Molecular tests, such as those using the polymerase chain reaction (PCR) technology, are sensitive enough to identify active schistosomiasis infections, even when only low levels of infection are present. Unfortunately, the current PCR diagnostic tool is cumbersome and requires access to electricity, which may not be available in some communities where schistosomiasis is most prevalent. NIAID-supported researcher Dr. Christi Parham from Lynntech, Inc. is currently developing a battery-powered PCR diagnostic for schistosomiasis that is sensitive enough to identify low levels of infection and can distinguish between past and present infections. A rapid and sensitive point-of-care diagnostic tool for schistosomiasis could be critical when researchers are seeking to determine the efficacy of various interventions.

 

Snail Control

In nature, schistosomes infect only certain snail species in which they reproduce and develop into forms capable of infecting human hosts. These forms are released from the snail into fresh water, effectively contaminating the water and leading to human infection.  Implementing an effective intervention targeting the snail intermediate host or the infectious schistosome larvae is another possible strategy to combat schistosomiasis.

Researchers have explored the possibility of using molluscicides—agents that kill snails—to reduce the snail population carrying the schistosomiasis larvae. Although this method is currently used in some areas, effective treatment of vast bodies of water, such as Lake Victoria in Kenya, where this snail population thrives, is challenging. Current molluscicide approaches alone may not be considered a widely deployable and effective method to reduce or control the schistosomiasis-susceptible snail population. In addition, molluscicides may also have undesirable ecological effects.  NIAID-funded principal investigator Erik Loker from the University of New Mexico is studying the ecology of schistosomiasis at Lake Victoria and exploring alternative methods of snail control. Dr. Loker’s innovative approach focuses on identifying ways to target the parasite within the infected snail. An important aspect of his research is examining whether non-human infective schistosomes could out-compete the human-infective schistosomes within the snail.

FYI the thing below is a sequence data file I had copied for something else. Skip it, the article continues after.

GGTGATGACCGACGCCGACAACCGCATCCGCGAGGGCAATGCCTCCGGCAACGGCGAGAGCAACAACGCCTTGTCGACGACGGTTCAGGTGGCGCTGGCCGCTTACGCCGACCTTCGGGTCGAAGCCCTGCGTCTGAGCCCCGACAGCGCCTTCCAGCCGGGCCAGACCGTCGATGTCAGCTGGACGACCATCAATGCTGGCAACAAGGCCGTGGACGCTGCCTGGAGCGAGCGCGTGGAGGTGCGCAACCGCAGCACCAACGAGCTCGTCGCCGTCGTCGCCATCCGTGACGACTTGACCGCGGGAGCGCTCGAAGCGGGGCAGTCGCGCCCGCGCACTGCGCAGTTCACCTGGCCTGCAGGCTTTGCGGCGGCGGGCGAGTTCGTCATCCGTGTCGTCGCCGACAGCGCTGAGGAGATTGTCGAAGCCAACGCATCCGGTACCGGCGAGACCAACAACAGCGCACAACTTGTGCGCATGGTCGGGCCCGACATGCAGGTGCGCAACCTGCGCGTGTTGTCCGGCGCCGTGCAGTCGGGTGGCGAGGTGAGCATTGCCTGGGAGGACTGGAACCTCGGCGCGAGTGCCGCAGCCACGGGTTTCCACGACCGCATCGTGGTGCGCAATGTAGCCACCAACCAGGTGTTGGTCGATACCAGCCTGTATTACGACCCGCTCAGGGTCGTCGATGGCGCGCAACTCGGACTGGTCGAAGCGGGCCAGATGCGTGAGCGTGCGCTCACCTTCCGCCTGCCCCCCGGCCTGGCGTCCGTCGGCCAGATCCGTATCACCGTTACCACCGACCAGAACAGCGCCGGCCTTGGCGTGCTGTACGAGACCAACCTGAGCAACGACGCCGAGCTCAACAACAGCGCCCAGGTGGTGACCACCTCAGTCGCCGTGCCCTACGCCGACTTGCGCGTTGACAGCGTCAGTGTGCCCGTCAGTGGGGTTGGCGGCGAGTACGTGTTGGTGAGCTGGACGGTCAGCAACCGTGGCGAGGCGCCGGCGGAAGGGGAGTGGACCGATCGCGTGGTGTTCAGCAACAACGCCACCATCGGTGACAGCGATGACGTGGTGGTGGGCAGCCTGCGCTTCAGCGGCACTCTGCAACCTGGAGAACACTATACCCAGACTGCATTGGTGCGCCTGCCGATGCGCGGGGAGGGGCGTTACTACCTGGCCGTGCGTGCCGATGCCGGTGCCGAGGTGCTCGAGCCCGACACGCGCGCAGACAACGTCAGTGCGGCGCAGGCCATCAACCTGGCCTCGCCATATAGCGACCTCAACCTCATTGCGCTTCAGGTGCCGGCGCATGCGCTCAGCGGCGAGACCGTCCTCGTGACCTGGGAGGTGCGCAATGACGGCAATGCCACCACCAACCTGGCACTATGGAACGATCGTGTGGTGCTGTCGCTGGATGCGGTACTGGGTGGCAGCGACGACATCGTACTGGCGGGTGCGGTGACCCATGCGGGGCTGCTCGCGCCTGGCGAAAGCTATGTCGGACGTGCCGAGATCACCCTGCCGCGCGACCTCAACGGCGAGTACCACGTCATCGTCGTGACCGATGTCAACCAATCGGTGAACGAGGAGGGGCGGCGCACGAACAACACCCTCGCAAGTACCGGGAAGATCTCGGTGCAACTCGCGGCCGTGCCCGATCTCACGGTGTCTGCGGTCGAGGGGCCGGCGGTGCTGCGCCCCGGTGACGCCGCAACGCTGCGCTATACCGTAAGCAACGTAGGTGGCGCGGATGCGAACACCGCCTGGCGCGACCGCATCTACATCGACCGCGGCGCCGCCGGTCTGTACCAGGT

Vaccines

No vaccine for schistosomiasis currently exists, although research is ongoing. A safe and effective vaccine would be an invaluable asset for control of schistosomiasis. NIAID-supported researchers have helped examine the safety and efficacy of candidate vaccines including the SmTSP-2 and Sm-p80 vaccine candidates. NIAID supported preclinical identification and development as well as a Phase 1 and a Phase 1b trial of the SmTSP-2 vaccine. A Phase 2 clinical trial examining the safety and efficacy of SmTSP-2 sponsored by the Baylor College of Medicine is currently ongoing in Uganda. NIAID has also supported various stages of development for the Sm-p80 vaccine over the past several decades. Preliminary study results have found evidence of efficacy in animal models. An NIAID-supported Phase I clinical trial to assess the safety and immunogenicity of the candidate vaccine is in development. 

 

Next Steps: Ending the neglect 

Continued progress in prevention, control, and elimination of NTDs will require a multi-pronged approach based on effective drugs, diagnostics, and vaccines. Further research is needed to support development of these public health interventions and to understand how best to utilize them to make continued progress against NTDs. NIAID is dedicated to ending the neglect of NTDs and continuing research to advance the global effort to prevent, control, eliminate, and in some cases, eradicate these diseases.

Contact Information

Contact the NIAID Media Team.

301-402-1663
niaidnews@niaid.nih.gov